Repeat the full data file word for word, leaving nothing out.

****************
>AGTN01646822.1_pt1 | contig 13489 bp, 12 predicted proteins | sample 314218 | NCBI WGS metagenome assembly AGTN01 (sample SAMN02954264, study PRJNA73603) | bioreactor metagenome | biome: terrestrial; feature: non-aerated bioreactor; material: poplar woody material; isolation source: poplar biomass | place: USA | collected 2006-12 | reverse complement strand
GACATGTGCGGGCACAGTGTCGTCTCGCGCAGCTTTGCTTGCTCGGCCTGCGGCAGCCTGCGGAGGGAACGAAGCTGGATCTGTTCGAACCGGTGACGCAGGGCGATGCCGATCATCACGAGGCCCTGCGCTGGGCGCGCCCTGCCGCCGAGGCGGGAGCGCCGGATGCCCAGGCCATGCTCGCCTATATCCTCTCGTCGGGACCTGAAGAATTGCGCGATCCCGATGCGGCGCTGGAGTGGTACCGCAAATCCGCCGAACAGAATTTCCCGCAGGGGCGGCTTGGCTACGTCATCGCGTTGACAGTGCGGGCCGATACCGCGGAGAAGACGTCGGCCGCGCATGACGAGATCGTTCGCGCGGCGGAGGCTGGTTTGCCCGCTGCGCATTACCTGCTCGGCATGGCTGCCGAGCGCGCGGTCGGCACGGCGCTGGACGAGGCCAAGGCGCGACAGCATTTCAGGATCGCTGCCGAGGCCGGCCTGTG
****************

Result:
>AGTN01646822.1_pt1 | contig 13489 bp, 12 predicted proteins | sample 314218 | NCBI WGS metagenome assembly AGTN01 (sample SAMN02954264, study PRJNA73603) | bioreactor metagenome | biome: terrestrial; feature: non-aerated bioreactor; material: poplar woody material; isolation source: poplar biomass | place: USA | collected 2006-12 | reverse complement strand
GACATGTGCGGGCACAGTGTCGTCTCGCGCAGCTTTGCTTGCTCGGCCTGCGGCAGCCTGCGGAGGGAACGAAGCTGGATCTGTTCGAACCGGTGACGCAGGGCGATGCCGATCATCACGAGGCCCTGCGCTGGGCGCGCCCTGCCGCCGAGGCGGGAGCGCCGGATGCCCAGGCCATGCTCGCCTATATCCTCTCGTCGGGACCTGAAGAATTGCGCGATCCCGATGCGGCGCTGGAGTGGTACCGCAAATCCGCCGAACAGAATTTCCCGCAGGGGCGGCTTGGCTACGTCATCGCGTTGACAGTGCGGGCCGATACCGCGGAGAAGACGTCGGCCGCGCATGACGAGATCGTTCGCGCGGCGGAGGCTGGTTTGCCCGCTGCGCATTACCTGCTCGGCATGGCTGCCGAGCGCGCGGTCGGCACGGCGCTGGACGAGGCCAAGGCGCGACAGCATTTCAGGATCGCTGCCGAGGCCGGCCTGTG